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Kathleen Klaus. Political Violence in Kenya: Land, Elections, and Claim-Making. Cambridge: Cambridge University Press, 2020. xv + 357 pp. Maps. Illustrations. Bibliography. Index. $120.00. Cloth. ISBN: 978-1108488501.

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Kathleen Klaus. Political Violence in Kenya: Land, Elections, and Claim-Making. Cambridge: Cambridge University Press, 2020. xv + 357 pp. Maps. Illustrations. Bibliography. Index. $120.00. Cloth. ISBN: 978-1108488501.

Published online by Cambridge University Press:  22 November 2021

Bettina Ng’weno*
University of California, Davis Davis, California,
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Book Reviews (Online)
© The Author(s), 2021. Published by Cambridge University Press on behalf of the African Studies Association

In Political Violence in Kenya: Land, Elections, and Claim-Making, Kathleen Klaus presents a deceptively simple question: why do some people take part in election violence while others do not? In answer, she examines the contexts for violence, which include: the land distribution and tenancy security differences, the relationship between elites (political or economic) and ordinary citizens, and finally, but most importantly, land narratives that configure historicity in a specific place. She thus “aims to provide a theory of electoral violence that can help explain the significant local variation in violence that so often characterizes episodes of electoral violence in Kenya and elsewhere” (5). Important to this study is the premise that violence is costly, and that people therefore need good reason to participate in it.

As such, Klaus analyzes why ordinary citizens might be compelled to perpetrate violent acts, the role of political mobilization, and the material and symbolic motives for participation in violence. Through a careful and vigorous comparison of the micro and meta land narratives and political dynamics in the Rift Valley and Coastal Kenya, Klaus argues that “violence emerges as a joint production between elites and ordinary citizens” (6). In fact, her study focuses on the micro-local level land narratives and political dynamics that enable or disable the elite’s ability to compel ordinary citizens into violent action.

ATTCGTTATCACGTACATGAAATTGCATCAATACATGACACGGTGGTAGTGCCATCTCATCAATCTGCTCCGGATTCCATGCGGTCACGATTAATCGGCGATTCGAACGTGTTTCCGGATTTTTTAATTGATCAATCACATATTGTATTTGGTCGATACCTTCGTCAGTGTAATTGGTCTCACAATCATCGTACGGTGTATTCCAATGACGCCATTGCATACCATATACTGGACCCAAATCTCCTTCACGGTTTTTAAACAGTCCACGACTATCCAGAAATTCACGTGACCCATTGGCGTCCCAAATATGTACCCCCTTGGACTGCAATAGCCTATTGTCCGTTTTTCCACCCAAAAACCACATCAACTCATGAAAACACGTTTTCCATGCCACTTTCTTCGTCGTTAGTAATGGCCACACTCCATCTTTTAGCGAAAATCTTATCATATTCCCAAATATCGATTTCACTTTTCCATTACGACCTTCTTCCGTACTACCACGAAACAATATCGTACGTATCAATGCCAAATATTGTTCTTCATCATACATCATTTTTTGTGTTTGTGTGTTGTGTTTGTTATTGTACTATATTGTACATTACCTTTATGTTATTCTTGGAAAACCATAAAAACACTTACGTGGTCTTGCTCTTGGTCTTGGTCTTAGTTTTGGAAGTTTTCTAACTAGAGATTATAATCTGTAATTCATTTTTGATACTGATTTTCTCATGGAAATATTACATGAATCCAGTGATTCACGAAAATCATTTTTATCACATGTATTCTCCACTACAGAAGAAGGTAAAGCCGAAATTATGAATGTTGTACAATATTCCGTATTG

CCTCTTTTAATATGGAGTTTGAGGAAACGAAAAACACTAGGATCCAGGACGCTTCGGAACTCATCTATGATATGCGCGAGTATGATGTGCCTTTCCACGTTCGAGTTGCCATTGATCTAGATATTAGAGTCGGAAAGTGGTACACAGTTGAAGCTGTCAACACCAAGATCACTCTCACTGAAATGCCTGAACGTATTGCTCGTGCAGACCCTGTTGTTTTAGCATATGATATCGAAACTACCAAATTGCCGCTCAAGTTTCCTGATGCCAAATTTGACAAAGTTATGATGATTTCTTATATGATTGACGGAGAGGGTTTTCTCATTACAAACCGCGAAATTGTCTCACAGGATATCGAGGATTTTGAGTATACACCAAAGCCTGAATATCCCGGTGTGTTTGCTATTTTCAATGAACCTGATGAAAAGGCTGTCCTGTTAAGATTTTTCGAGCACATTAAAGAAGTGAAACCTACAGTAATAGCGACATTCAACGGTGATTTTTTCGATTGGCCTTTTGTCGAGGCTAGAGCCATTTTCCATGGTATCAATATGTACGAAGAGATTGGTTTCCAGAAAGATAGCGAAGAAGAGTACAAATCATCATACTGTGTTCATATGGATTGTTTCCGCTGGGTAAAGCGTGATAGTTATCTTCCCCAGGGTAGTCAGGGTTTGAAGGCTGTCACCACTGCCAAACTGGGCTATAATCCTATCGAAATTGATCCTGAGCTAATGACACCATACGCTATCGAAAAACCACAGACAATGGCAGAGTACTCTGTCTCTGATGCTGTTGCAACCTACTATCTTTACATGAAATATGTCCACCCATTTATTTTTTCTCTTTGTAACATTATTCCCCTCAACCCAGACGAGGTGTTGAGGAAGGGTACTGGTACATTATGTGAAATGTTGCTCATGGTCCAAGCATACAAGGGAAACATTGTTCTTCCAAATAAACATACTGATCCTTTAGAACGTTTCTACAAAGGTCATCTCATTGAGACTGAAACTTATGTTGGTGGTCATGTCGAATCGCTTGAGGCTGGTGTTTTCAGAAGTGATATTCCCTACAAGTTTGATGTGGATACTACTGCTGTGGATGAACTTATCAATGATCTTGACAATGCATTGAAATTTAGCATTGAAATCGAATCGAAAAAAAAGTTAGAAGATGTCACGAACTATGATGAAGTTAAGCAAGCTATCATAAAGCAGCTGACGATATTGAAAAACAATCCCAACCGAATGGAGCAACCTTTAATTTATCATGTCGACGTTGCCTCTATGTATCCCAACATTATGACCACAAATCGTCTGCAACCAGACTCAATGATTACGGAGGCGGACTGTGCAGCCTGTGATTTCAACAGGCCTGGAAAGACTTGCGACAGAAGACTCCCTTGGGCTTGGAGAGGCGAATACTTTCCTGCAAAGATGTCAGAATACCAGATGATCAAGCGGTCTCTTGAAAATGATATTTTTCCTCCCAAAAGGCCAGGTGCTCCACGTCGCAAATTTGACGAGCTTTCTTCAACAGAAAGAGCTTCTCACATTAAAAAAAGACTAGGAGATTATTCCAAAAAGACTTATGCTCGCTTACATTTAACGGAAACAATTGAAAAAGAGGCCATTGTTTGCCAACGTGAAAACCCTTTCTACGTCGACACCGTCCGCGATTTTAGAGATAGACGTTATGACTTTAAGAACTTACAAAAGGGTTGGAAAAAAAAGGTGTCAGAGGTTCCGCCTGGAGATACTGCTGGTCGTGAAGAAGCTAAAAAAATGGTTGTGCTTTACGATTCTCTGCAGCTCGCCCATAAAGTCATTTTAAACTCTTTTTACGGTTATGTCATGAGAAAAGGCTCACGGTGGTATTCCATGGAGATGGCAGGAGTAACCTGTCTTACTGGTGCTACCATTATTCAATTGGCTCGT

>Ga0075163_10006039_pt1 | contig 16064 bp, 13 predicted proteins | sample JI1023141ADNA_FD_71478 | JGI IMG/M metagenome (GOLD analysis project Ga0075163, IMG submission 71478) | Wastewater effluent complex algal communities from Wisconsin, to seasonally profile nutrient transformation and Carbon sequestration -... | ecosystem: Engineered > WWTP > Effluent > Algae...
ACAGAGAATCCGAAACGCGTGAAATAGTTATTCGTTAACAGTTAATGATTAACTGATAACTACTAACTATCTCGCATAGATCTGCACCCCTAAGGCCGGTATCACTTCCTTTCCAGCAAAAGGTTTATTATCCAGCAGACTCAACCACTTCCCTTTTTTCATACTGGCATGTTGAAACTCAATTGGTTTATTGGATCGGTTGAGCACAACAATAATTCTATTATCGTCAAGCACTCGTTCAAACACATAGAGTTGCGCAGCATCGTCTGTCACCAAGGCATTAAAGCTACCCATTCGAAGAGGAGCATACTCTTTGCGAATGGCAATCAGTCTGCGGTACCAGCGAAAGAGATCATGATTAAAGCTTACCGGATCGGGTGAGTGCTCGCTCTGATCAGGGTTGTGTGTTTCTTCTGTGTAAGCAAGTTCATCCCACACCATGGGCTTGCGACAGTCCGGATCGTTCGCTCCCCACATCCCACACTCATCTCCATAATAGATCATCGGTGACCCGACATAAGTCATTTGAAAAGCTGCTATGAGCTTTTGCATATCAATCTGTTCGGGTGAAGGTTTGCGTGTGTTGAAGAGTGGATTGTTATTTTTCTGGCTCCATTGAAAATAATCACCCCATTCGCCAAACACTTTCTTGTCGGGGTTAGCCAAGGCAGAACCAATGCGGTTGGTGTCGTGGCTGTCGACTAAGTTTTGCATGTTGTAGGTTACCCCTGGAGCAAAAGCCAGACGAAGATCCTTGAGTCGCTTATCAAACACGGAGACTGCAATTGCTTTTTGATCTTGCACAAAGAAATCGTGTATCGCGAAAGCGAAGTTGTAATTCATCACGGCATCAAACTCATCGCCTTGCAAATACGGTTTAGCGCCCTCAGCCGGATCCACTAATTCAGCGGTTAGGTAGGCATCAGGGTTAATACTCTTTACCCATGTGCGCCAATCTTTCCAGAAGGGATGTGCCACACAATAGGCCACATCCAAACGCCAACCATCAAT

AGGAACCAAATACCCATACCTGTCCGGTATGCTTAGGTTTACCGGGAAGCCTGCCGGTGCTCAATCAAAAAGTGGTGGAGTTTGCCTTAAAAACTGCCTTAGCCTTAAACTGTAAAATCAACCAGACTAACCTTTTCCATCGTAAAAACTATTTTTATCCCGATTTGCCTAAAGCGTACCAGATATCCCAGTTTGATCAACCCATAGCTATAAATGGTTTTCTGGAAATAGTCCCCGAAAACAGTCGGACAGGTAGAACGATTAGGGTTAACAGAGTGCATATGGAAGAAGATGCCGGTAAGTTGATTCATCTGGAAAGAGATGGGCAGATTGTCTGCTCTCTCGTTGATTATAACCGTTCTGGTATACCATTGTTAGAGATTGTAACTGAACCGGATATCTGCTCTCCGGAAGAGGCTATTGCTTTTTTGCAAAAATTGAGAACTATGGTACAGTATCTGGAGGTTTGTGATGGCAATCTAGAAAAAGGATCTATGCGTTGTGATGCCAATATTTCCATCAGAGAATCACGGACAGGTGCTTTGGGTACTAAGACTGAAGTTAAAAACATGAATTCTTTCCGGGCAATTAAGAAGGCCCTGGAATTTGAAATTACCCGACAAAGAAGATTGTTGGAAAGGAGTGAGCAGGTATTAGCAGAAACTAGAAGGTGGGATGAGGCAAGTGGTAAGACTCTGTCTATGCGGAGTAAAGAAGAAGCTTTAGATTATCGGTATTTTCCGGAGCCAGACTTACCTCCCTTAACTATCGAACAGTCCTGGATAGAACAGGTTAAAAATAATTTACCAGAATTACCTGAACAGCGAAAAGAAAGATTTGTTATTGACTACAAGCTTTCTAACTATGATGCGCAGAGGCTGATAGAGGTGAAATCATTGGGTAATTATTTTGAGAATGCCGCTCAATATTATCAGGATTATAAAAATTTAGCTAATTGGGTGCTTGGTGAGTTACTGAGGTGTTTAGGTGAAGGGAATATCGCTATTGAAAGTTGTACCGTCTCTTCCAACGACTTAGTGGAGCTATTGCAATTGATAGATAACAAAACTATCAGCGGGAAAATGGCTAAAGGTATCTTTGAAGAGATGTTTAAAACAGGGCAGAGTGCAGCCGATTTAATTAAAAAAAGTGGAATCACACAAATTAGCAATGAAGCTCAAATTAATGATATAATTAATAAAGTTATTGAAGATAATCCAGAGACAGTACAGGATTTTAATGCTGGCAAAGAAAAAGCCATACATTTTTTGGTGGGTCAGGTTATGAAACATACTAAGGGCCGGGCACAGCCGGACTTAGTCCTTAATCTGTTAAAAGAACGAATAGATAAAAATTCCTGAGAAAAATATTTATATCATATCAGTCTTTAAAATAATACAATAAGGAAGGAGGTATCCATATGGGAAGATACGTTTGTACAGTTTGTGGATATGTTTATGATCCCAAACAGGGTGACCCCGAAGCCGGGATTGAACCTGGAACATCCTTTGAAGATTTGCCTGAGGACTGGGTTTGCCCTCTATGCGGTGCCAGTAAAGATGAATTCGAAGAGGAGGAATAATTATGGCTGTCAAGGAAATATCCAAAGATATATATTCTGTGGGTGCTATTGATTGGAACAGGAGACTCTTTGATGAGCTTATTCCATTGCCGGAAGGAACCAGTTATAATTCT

In opposition to books that assume ethnic animosity and portray ethnic conflict as inevitable and intractable, Klaus investigates election violence as produced through institutional inequality, and importantly, through narrative. Klaus uses narrative as an explanatory tool to understand how elites organize violence in some cases and not in others. Land narratives frame the realm of possibility and become a “script” to justify and authorize the specific uses of violence or other courses of action (52). These narratives are a key component of violence, but they are not sufficient in and of themselves. Election violence, rather, feeds off these narratives when they are combined with local-level perceptions of land inequality among ethnic communities that are political rivals, an insecurity of tenure, and a tradition of political elites as land patrons. This combination allows elections to be seen as “a rare window of opportunity to gain and secure land, and equality, a moment to lose” (7).

Throughout the book, Klaus examines in detail the local structuring dynamics of land inequality, land narratives, and land politics, providing clear examples of the process of violent escalation or deflation. These specifics matter, and this is one of the many strengths of the book. Through these specifics, we can see how land became tied to elections in some places but not in others. Klaus thus asks us to let go of preconceived notions of ethnicity, elections, land, and violence in Africa. To strengthen her argument, she compares different parts of the country that have had similar processes of government-backed resettlement and that have contentious land narratives but radically different outcomes.

To compare communities, Klaus defines land tenure security as “whether a household holds a title deed to their land,” as this provides “a relatively objective and consistent measure of formal land rights” (107). I would argue however, that in spite of a post-colonial pluri-legal system, title deeds are often used to invalidate customary claims and cannot be used to strengthen them. Therefore, title deeds are themselves contentious land narratives and need to be analyzed as such. This would allow us to interrogate title deeds as a specific kind of tool that indicates state backing, thus heightening the connection with elections and specific ethnic groups, borne out by the examples in this book.

I found this book incredibly compelling and refreshing. It is a must-read for anyone interested in Kenyan politics or land relations, as well as anyone interested in election violence anywhere, but in particular in multi-ethnic or post-colonial states. The author’s careful historical approach from the micro level allows a more nuanced view into electoral violence and its root mobilizations as well as its possible dynamics. Not only does this book ask new questions about election violence, it also asks new questions about ethnicity, elites, ordinary citizens, resettlement, and political institutions.


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